Perhaps, the other piece of equipment we didn’t expect to have to revive was humble home printer. The enrichment centres offered us the option to either pick up the materials from the centre locations or to print them out at home. We opted for the latter and now have to make sure we have enough paper and toner to print out the worksheets which are required for each lesson.

As long as the materials are sent out by the centre well in advance, such as the day before, there should be enough time to print them out and make sure they are available for use by the child.

3. Get to Know the Technology

Many enrichment centres’ core competency is not technology and, understandably, they are trying to come to grips with how to do online lessons. In much the same way, parents are learning too.

If a class has certain technical requirements, it would be good share in advance. Similarly, if there are certain “technical” rules of engagement, for example requiring students to have cameras on during the Zoom session, these should also be communicated too. This will help classes go smoother while maximising the use of technology.

After the class, there was a note from the centre saying that they had a problem with the network connection. It is not clear if the centre was using a wired cable or a wireless WiFi connection to conduct the Zoom session. However, for the connection to be stable, the first step should be to make use of a cable connection for the streaming of the Zoom session. Hopefully, this something to be improved upon.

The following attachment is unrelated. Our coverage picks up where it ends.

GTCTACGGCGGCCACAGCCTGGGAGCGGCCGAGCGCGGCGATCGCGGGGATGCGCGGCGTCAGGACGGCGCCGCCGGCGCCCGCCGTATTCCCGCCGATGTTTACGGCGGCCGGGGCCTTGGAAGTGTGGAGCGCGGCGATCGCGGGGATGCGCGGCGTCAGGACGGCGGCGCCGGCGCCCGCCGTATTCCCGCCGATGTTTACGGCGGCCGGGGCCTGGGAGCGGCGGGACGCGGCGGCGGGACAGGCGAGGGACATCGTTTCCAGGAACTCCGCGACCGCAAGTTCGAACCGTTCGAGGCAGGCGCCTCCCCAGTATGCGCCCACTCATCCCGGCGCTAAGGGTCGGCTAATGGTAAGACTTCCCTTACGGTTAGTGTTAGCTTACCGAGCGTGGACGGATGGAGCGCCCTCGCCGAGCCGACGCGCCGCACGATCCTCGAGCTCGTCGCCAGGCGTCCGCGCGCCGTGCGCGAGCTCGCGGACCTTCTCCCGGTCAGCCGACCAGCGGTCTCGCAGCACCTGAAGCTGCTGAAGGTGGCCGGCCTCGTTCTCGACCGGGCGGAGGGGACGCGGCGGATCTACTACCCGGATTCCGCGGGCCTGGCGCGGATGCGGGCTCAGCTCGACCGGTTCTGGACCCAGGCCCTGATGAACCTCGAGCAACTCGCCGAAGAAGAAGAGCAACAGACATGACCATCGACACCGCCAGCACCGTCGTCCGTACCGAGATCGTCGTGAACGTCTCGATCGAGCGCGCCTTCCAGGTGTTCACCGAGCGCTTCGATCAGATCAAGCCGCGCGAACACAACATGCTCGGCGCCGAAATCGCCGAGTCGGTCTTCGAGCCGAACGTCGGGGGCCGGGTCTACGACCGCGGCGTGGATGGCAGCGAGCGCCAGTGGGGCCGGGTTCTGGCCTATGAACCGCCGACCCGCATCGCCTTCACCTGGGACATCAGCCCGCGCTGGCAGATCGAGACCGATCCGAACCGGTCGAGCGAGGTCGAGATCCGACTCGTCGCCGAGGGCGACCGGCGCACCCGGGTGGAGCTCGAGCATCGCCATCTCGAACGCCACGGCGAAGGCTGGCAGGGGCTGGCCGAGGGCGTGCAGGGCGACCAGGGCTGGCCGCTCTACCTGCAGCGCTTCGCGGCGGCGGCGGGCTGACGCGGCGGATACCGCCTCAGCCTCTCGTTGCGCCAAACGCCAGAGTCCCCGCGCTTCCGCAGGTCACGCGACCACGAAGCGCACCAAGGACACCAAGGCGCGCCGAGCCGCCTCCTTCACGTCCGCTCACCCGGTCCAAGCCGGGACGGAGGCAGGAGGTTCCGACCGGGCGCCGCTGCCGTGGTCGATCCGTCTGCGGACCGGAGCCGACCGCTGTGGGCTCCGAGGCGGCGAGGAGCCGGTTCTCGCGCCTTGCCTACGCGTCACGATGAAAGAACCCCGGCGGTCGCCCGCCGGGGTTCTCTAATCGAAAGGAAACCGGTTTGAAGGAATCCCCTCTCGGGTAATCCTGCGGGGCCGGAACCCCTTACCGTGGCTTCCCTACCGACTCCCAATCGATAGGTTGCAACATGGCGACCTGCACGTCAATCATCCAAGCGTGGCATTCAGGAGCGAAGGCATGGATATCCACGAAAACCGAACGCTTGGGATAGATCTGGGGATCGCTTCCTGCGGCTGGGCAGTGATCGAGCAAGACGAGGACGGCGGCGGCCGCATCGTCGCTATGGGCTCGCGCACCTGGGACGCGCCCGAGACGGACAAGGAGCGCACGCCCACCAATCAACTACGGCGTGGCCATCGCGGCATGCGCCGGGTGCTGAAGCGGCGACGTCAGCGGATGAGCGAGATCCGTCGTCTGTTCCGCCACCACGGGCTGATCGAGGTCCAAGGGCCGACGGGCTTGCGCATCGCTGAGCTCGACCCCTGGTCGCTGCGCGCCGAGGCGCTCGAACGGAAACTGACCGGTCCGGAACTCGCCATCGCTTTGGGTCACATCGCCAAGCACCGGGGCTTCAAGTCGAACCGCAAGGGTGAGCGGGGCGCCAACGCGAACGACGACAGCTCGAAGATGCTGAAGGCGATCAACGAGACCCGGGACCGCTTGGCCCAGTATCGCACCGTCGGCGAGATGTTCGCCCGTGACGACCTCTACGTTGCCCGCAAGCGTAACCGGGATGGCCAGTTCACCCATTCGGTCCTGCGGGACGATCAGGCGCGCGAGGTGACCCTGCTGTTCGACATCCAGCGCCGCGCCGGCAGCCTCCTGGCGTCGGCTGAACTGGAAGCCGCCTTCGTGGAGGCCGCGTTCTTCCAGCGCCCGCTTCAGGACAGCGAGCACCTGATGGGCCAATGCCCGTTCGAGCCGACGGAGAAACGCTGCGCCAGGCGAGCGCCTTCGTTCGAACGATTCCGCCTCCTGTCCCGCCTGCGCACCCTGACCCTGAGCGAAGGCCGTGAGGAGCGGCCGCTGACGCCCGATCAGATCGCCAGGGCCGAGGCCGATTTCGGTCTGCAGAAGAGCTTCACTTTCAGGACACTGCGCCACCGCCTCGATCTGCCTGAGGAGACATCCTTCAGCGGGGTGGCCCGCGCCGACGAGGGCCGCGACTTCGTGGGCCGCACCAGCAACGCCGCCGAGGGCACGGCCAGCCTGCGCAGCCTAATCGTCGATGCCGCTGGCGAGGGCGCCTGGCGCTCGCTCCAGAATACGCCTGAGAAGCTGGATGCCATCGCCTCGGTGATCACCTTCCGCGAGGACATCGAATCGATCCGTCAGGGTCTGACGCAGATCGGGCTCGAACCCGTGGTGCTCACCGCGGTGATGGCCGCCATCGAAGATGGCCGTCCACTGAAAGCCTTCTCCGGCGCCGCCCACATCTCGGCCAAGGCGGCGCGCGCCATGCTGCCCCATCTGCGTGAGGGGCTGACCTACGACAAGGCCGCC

There can be a lot of nuances with technology.

Ideally, to help deal with these nuances, centres can get some technical expertise to help set up their technical infrastructure, or there should be a designated technical help available for parents to reach out to.

4. Parents and Centres Need to Partner Closely

This shift to online enrichment classes is something which we have to adapt to. We believe that all parties, both centres and parents, have the child’s interest at heart and, after the initial teething issues are sorted out, the learning can continue with the use of technology.

One implication of this shift for parents (or caregivers) is that there is a need to step up and play a larger role, especially in the transition phases. On a practical level, this means setting up a study area, printing out material in advance, being the technical support if the child stumbles over the technology.

Similarly, centres need to work at communicating openly with parents, seeking out and being willing to take constructive feedback.

These are unusual times for everyone. Both enrichment centres and parents are coming to grips with new ways of doing things. There needs to be some leeway on the parts of both centres and parents when it comes to doing things. We hope that everyone can continue learning and improving how online classes can be conducted more effectively.